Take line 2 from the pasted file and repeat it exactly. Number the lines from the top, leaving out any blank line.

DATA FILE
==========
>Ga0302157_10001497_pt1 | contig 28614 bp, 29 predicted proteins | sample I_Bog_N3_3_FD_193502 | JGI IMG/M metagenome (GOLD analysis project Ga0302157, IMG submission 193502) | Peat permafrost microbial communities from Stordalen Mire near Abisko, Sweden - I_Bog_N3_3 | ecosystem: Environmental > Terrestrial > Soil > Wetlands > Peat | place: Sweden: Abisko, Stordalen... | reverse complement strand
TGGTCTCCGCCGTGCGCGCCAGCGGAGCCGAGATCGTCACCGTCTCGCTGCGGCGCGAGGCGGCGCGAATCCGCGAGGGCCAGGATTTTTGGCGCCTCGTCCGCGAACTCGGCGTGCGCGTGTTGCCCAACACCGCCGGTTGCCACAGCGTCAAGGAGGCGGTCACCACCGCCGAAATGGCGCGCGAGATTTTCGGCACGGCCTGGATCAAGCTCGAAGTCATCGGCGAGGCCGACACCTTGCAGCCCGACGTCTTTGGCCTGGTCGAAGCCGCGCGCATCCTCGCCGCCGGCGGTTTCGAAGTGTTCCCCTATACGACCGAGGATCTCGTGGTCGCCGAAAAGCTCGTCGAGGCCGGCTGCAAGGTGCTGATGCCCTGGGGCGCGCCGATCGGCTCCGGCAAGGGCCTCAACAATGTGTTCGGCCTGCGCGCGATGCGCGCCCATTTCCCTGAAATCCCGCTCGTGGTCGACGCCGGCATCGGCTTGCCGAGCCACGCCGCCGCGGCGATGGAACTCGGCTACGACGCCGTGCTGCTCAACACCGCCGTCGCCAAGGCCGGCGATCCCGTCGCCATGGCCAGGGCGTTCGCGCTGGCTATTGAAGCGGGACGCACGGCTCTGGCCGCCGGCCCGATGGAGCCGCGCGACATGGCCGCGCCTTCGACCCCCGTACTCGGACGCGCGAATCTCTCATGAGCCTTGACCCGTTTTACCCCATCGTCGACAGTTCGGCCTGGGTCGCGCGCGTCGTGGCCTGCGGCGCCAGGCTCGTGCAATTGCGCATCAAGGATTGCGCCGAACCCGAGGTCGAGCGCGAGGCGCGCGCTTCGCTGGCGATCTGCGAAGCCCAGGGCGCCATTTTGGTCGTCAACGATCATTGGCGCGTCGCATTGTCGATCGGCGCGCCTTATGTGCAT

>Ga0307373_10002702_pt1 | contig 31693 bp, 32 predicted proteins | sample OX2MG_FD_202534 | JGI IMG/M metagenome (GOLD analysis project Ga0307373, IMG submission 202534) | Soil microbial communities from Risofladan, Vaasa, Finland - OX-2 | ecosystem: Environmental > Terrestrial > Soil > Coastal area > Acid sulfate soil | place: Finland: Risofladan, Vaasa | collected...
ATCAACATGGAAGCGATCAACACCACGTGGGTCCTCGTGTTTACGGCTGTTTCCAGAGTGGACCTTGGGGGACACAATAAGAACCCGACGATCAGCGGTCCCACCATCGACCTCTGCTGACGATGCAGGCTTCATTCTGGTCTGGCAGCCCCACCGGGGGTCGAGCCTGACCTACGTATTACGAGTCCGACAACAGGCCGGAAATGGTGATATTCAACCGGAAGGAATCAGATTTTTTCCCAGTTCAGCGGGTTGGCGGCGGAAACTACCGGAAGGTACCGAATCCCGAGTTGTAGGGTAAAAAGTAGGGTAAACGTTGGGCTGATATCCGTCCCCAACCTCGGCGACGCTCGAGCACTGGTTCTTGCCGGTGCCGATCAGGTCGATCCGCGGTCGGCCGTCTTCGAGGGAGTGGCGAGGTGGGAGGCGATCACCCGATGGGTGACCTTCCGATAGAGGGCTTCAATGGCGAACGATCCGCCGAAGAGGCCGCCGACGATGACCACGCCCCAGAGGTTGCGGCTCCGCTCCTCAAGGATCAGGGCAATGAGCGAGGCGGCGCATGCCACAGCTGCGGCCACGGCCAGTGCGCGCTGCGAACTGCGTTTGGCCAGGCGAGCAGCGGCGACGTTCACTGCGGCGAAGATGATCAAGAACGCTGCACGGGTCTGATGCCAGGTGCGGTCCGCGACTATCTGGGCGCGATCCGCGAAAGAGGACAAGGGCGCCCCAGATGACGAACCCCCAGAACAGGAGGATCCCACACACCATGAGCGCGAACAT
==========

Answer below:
TGGTCTCCGCCGTGCGCGCCAGCGGAGCCGAGATCGTCACCGTCTCGCTGCGGCGCGAGGCGGCGCGAATCCGCGAGGGCCAGGATTTTTGGCGCCTCGTCCGCGAACTCGGCGTGCGCGTGTTGCCCAACACCGCCGGTTGCCACAGCGTCAAGGAGGCGGTCACCACCGCCGAAATGGCGCGCGAGATTTTCGGCACGGCCTGGATCAAGCTCGAAGTCATCGGCGAGGCCGACACCTTGCAGCCCGACGTCTTTGGCCTGGTCGAAGCCGCGCGCATCCTCGCCGCCGGCGGTTTCGAAGTGTTCCCCTATACGACCGAGGATCTCGTGGTCGCCGAAAAGCTCGTCGAGGCCGGCTGCAAGGTGCTGATGCCCTGGGGCGCGCCGATCGGCTCCGGCAAGGGCCTCAACAATGTGTTCGGCCTGCGCGCGATGCGCGCCCATTTCCCTGAAATCCCGCTCGTGGTCGACGCCGGCATCGGCTTGCCGAGCCACGCCGCCGCGGCGATGGAACTCGGCTACGACGCCGTGCTGCTCAACACCGCCGTCGCCAAGGCCGGCGATCCCGTCGCCATGGCCAGGGCGTTCGCGCTGGCTATTGAAGCGGGACGCACGGCTCTGGCCGCCGGCCCGATGGAGCCGCGCGACATGGCCGCGCCTTCGACCCCCGTACTCGGACGCGCGAATCTCTCATGAGCCTTGACCCGTTTTACCCCATCGTCGACAGTTCGGCCTGGGTCGCGCGCGTCGTGGCCTGCGGCGCCAGGCTCGTGCAATTGCGCATCAAGGATTGCGCCGAACCCGAGGTCGAGCGCGAGGCGCGCGCTTCGCTGGCGATCTGCGAAGCCCAGGGCGCCATTTTGGTCGTCAACGATCATTGGCGCGTCGCATTGTCGATCGGCGCGCCTTATGTGCAT